Lawrence doesn’t have many opportunities for high-paying jobs, despite the fact that the city has a highly educated population, the economic analysis found. And one big reason for that is that the city’s economy doesn’t have a wide variety of businesses.
The analysis shows that while Lawrence residents are the most educated among the 40 benchmark cities — with 56% of residents over 25 having at least a bachelor’s degree — the city ranks 30th among them for industry diversity, which measures the mix of different types of businesses in a community, including retail establishments, government employers, manufacturers, professional services and others. The local economy is dominated by educational employment, with the University of Kansas being the largest employer in Lawrence and Haskell Indian Nations University and the Dwayne Peaslee Technical Training Center also contributing. The other two dominating industries are the entertainment industry and retail.
This lack of industry diversity in Lawrence contributes to more limited career opportunities, below-average wages and vulnerability during economic shocks, the report says. And the consultants said this vulnerability has been clearly visible during the COVID-19 pandemic, which severely impacted all three of Lawrence’s largest employment sectors. Without more diverse jobs, living in Lawrence could become too expensive for those who don’t commute to higher-paying jobs in other communities, the consultants said.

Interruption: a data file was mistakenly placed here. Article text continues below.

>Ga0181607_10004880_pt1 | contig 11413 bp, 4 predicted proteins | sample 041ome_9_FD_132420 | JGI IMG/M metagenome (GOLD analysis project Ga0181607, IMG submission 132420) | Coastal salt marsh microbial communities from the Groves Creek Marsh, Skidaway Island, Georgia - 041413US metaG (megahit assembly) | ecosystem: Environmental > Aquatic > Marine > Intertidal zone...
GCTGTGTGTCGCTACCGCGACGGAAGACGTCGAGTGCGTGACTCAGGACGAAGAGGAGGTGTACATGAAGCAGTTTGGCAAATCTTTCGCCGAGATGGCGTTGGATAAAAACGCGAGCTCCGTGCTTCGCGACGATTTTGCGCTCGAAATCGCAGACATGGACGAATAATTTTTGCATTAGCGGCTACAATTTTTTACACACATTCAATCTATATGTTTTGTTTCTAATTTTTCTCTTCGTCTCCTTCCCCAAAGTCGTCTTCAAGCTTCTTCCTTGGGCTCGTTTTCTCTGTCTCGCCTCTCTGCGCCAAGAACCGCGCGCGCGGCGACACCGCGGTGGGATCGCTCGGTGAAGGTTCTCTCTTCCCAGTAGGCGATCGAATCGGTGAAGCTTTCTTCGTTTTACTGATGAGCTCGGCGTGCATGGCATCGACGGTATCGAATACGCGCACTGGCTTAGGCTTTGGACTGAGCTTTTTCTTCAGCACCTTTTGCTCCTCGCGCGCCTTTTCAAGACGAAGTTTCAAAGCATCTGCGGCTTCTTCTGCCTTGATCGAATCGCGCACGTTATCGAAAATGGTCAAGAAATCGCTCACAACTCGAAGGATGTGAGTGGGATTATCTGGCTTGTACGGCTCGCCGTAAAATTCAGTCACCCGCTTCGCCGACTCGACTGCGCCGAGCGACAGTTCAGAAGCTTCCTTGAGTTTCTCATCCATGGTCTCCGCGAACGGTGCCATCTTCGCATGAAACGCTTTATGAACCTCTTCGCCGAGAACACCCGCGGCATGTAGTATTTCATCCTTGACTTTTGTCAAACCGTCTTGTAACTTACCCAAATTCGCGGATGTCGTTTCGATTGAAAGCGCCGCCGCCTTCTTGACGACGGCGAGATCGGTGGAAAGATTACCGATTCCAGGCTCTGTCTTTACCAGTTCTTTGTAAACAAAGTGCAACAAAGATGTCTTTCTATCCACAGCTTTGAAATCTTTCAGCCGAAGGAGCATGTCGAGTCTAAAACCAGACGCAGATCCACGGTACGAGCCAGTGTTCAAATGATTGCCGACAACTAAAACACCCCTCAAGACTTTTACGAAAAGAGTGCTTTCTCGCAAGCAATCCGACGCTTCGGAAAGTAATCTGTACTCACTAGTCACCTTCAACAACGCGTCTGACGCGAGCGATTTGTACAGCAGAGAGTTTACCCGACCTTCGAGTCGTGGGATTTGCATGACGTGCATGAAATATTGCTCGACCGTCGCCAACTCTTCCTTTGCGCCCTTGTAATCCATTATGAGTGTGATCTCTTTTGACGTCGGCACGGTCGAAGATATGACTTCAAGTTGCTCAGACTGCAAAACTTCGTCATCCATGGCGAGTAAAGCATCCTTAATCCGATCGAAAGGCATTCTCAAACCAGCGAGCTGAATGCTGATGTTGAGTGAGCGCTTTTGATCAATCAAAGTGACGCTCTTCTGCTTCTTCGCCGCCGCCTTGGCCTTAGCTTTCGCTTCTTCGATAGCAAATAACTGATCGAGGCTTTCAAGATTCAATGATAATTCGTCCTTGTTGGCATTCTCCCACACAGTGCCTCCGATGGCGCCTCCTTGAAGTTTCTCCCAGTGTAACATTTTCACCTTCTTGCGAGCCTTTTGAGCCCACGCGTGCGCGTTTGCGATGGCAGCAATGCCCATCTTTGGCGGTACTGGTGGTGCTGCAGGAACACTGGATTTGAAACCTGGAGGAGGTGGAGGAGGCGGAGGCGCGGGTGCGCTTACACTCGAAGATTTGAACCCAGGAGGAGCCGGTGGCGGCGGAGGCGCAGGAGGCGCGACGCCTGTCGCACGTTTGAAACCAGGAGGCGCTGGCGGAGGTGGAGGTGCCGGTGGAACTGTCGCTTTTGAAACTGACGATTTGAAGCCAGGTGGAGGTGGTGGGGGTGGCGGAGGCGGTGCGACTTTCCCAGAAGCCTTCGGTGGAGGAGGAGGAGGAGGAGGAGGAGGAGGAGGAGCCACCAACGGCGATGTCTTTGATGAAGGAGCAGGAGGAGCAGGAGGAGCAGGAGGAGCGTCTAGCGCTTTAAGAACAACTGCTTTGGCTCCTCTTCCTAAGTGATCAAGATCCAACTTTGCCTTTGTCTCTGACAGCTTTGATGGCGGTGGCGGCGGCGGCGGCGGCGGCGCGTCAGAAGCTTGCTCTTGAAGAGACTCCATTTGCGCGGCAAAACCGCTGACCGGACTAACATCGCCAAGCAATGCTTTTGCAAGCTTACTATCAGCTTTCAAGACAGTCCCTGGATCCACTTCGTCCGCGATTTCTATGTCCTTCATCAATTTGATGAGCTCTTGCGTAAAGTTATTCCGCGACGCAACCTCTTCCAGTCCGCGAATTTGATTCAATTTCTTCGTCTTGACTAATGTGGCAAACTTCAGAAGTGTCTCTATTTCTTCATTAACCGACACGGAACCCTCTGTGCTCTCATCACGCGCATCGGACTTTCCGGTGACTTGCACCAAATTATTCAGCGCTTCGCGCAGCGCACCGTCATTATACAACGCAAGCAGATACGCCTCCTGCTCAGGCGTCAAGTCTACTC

“A primary threat facing Lawrence is that the city becomes primarily a bedroom and retiree community — with most residents working outside the community or not at all,” the report states. “This situation could acerbate inequalities and make the city even more expensive, as the tax burden shifts further to residential and those working in health care, government, and other areas are forced to live outside the community.”
The report says there are signs of this trend already: About 53% of employed Lawrence residents work outside the city, and those who don’t commute for work have significantly lower incomes than those who do.